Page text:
Evolutionary contingency as non-trivial objective probability: Biological evitability and evolutionary trajectories.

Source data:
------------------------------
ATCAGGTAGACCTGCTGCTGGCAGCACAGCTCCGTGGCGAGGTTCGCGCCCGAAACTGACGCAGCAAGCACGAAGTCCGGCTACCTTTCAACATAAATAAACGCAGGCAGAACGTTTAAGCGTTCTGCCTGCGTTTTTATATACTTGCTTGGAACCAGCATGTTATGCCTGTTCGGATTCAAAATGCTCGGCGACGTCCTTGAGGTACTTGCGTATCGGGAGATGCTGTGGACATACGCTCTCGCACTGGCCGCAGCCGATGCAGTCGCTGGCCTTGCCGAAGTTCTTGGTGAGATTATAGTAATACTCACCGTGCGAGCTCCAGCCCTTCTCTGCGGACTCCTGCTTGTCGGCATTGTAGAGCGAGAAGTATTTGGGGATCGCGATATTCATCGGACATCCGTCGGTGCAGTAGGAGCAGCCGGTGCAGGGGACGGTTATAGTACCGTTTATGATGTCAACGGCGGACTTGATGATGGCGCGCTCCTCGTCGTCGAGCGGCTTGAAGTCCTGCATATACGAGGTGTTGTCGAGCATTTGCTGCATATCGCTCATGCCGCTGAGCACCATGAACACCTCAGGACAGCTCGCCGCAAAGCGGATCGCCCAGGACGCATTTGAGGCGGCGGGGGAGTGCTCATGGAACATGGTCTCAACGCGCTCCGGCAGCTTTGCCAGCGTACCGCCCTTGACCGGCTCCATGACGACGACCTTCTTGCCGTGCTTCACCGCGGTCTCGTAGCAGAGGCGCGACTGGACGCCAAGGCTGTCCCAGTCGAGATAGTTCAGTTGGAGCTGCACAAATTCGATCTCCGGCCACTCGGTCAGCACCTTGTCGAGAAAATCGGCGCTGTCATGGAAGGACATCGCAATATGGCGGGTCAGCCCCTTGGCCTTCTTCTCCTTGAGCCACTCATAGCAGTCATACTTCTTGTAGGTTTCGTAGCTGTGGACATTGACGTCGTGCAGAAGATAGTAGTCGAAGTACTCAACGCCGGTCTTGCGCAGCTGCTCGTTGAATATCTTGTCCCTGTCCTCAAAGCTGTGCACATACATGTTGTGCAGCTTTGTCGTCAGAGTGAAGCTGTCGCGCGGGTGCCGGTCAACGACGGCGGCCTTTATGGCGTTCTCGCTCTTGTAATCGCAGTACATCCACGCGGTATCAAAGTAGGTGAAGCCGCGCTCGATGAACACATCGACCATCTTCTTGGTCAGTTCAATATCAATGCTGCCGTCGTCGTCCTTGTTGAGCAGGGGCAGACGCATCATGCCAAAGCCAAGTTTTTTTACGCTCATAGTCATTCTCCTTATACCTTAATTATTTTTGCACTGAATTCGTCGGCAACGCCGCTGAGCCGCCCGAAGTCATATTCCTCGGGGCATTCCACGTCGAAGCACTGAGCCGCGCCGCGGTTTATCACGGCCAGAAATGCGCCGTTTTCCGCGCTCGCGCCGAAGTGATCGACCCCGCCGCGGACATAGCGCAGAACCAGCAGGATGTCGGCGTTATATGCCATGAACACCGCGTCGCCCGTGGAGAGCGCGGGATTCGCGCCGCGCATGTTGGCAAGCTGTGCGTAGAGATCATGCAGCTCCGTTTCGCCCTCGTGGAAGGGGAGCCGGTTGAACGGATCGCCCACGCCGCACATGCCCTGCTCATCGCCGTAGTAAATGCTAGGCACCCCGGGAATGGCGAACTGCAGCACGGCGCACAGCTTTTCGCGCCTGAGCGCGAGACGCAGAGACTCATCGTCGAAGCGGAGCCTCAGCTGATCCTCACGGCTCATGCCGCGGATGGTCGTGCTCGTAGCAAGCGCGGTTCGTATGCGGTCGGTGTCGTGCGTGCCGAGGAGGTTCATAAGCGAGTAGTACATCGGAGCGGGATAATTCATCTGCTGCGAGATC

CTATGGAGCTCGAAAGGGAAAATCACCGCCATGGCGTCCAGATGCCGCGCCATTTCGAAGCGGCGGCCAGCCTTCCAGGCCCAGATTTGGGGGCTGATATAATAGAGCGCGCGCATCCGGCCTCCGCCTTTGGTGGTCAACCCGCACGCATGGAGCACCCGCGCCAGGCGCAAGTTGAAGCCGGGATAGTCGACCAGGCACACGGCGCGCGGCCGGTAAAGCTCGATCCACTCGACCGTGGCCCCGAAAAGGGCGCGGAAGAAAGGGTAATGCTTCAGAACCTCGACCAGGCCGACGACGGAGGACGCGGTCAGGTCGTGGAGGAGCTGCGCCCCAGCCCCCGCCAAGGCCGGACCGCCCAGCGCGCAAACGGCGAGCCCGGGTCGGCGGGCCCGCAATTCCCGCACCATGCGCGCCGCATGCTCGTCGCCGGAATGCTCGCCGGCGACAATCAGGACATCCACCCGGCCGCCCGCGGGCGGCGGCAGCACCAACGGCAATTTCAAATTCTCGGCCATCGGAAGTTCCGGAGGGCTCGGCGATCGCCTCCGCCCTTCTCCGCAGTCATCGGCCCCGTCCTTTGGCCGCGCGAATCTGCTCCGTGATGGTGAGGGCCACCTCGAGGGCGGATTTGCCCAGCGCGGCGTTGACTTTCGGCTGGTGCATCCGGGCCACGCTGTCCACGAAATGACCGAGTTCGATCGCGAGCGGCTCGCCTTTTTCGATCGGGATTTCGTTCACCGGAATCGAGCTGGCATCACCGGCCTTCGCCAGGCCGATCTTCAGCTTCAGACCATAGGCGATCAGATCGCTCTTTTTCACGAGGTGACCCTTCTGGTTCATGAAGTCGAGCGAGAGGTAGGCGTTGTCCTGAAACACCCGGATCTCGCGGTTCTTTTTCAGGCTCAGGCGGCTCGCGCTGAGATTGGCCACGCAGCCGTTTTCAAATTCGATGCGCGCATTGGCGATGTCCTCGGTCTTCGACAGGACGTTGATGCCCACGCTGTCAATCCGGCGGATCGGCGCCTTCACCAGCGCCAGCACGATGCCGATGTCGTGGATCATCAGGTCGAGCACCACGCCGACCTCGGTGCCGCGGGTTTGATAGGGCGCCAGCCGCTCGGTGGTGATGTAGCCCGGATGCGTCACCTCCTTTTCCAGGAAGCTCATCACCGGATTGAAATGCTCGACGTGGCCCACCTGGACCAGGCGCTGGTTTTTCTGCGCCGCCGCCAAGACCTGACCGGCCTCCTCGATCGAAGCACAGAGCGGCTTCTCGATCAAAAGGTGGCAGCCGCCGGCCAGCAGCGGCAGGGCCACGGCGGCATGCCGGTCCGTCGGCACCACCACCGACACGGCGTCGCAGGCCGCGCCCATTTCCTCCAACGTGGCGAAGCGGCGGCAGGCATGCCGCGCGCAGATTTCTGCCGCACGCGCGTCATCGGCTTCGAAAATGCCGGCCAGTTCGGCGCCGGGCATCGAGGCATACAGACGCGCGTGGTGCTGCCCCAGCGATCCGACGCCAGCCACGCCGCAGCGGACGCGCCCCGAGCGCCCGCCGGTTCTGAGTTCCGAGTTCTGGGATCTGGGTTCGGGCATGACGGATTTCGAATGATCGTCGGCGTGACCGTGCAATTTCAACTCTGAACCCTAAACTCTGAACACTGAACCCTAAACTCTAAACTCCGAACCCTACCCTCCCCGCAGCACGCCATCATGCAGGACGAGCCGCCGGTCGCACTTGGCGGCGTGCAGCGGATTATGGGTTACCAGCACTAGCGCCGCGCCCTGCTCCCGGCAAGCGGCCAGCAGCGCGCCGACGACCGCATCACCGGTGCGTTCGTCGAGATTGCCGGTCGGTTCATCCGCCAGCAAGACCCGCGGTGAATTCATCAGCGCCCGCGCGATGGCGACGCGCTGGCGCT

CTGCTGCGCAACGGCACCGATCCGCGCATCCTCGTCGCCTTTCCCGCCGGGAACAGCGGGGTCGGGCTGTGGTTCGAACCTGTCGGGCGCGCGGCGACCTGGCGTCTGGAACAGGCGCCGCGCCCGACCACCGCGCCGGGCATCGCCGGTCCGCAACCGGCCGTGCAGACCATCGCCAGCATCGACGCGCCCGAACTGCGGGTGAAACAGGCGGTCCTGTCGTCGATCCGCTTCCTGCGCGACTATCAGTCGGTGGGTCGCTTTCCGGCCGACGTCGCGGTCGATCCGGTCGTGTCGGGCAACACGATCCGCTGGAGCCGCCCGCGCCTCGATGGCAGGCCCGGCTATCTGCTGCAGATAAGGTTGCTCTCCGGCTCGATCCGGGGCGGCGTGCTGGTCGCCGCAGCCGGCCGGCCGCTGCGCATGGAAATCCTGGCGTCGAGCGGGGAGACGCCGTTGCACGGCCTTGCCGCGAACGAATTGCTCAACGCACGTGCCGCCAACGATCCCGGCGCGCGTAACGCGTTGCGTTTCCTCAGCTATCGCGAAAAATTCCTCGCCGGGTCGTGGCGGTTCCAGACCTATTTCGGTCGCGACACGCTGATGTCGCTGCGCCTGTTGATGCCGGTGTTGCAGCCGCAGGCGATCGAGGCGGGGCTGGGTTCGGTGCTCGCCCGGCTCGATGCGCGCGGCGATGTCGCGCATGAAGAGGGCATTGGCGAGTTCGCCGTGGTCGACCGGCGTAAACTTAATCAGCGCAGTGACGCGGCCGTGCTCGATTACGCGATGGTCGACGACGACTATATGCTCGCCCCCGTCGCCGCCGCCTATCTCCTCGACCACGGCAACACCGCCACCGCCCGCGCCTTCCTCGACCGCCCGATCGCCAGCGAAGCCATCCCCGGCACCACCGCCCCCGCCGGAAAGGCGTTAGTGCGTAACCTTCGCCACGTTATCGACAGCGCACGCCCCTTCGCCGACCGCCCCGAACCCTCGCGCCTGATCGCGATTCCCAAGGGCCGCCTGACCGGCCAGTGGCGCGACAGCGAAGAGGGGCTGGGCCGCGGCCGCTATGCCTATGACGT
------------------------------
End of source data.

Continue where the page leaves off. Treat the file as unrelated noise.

Contingency-theorists have put forth differing accounts of evolutionary contingency. The bulk of these accounts abstractly refer to certain causal structures in which an evolutionarily contingent outcome is supposedly embedded. For example, an outcome is evolutionarily contingent if it is at the end of a 'path-dependent' or 'causally dependent' causal chain. However, this paper argues that many of these proposals fail to include a desideratum - the notion of biological evitability or that evolutionary outcomes could have been otherwise - that for good theoretical reasons ought to be part of an account of evolutionary contingency. Although an inclusion of this desideratum might seem obvious enough, under some existing accounts, an outcome can be contingent yet inevitable all the same. In my diagnosis of this issue, I develop the idea of trajectory propensity to highlight the fact that there are plausible biological scenarios in which causal structures, alone, fail to exhaustively determine the biological evitability of evolutionary forms. In the second half of the paper, I present two additional desiderata of an account of evolutionary contingency and, subsequently, proffer a novel account of evolutionary contingency as non-trivial objective probability, which overcomes the shortcomings of some previous proposals. According to this outcome-based account, contingency claims are probabilistic statements about an evolutionary outcome's objective probability of evolution within a specifically defined modal range: an outcome, O, is evolutionarily contingent in modal range, R, to the degree of objective probability, P (where P is in between 1 and 0).